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To: geopyg

Wait a minute, I thought global warming was causing shorter growing seasons in Alaska... at least, that’s what that little sobbing girl giving Congressional testimony said...


42 posted on 11/29/2007 11:37:39 AM PST by MrB (You can't reason people out of a position that they didn't use reason to get into in the first place)
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To: bboop

Sounds fishy to me! The were lefsa lone and went off in search of seals!!!


43 posted on 11/29/2007 11:37:52 AM PST by Young Werther (Julius Caesar (Quae Cum Ita Sunt. Since these things are so.))
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To: stefanbatory
You mean that Greenland really was green once and they didn’t merely name it that as a marketing gimick? :o

Yeah, I love how some professors consider Greenland to be a bit of Erik the Red marketing.

44 posted on 11/29/2007 11:43:52 AM PST by VeniVidiVici (No buy China!!)
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To: VeniVidiVici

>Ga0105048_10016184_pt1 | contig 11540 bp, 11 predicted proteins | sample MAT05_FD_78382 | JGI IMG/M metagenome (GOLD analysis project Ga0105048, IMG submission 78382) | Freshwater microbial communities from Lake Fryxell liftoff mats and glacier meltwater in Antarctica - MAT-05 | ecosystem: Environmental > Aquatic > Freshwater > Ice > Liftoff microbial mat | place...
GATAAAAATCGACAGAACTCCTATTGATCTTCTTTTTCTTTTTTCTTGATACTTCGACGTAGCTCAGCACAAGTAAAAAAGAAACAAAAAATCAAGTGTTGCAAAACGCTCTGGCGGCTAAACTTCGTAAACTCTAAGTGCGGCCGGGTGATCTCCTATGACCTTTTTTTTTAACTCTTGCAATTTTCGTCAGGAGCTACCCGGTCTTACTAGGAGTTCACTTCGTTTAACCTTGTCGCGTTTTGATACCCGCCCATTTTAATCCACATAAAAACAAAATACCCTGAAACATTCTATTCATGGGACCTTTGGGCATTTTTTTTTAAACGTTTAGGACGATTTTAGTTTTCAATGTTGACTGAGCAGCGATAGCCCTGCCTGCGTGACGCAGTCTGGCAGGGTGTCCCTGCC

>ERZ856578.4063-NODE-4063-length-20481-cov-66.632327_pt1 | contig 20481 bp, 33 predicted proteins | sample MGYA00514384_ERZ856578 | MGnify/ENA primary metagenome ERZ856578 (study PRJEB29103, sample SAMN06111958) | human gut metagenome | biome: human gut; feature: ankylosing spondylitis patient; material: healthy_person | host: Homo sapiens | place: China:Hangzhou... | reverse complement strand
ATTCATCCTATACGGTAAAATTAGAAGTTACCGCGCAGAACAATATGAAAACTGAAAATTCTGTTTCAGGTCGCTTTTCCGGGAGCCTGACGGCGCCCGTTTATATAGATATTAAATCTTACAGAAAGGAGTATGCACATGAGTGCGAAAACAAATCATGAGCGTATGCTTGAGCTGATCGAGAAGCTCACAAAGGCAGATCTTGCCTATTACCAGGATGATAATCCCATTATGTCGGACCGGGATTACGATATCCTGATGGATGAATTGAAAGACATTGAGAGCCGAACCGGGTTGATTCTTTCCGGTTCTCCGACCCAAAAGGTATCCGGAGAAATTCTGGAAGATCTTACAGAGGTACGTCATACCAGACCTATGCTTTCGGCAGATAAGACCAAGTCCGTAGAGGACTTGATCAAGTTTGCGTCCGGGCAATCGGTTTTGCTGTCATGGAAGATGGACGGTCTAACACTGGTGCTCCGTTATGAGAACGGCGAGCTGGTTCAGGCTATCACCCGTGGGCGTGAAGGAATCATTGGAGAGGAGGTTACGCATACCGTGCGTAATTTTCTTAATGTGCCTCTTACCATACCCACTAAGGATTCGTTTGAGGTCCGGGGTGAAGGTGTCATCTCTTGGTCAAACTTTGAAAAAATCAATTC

I recently learned that Senator Ben Nelson (D) FL was visiting Greenland on a fact-finding mission with MS Stretch and other various (D) members of the House and Senate. I called his office requestuing that while there he ask why it is named Greenland. The staffers’ “consensus” was that it was a marketing gimick...He never did call me back with the answer...:(


45 posted on 11/29/2007 11:47:05 AM PST by stefanbatory
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To: ZULU
I wonder what Ingebjorg looks like without that hood?

Image and video hosting by TinyPic

46 posted on 11/29/2007 11:48:09 AM PST by Ghengis (Of course freedom is free. If it wasn't, it would be called expensivedom. ~Cindy Sheehan 11/11/06)
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To: blam
It's well established that Greenland was settled during the Middle Ages Warm period (800-1350 AD). When things cooled-down again, crops in Greenland failed and they starved.
47 posted on 11/29/2007 11:52:41 AM PST by pabianice
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To: Ghengis

Is that REALLY her?


48 posted on 11/29/2007 11:57:40 AM PST by ZULU (Non nobis, non nobis Domine, sed nomini tuo da gloriam. God, guts and guns made America great.)
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To: ZULU
Is that REALLY her?

No. Actress, Frances McDormand. But I see a resemblance.

49 posted on 11/29/2007 12:03:51 PM PST by Ghengis (Of course freedom is free. If it wasn't, it would be called expensivedom. ~Cindy Sheehan 11/11/06)
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To: blam

I wonder what kind of credits Al Gore will sell if we experience global cooling all of a suddden?


50 posted on 11/29/2007 12:04:07 PM PST by sappy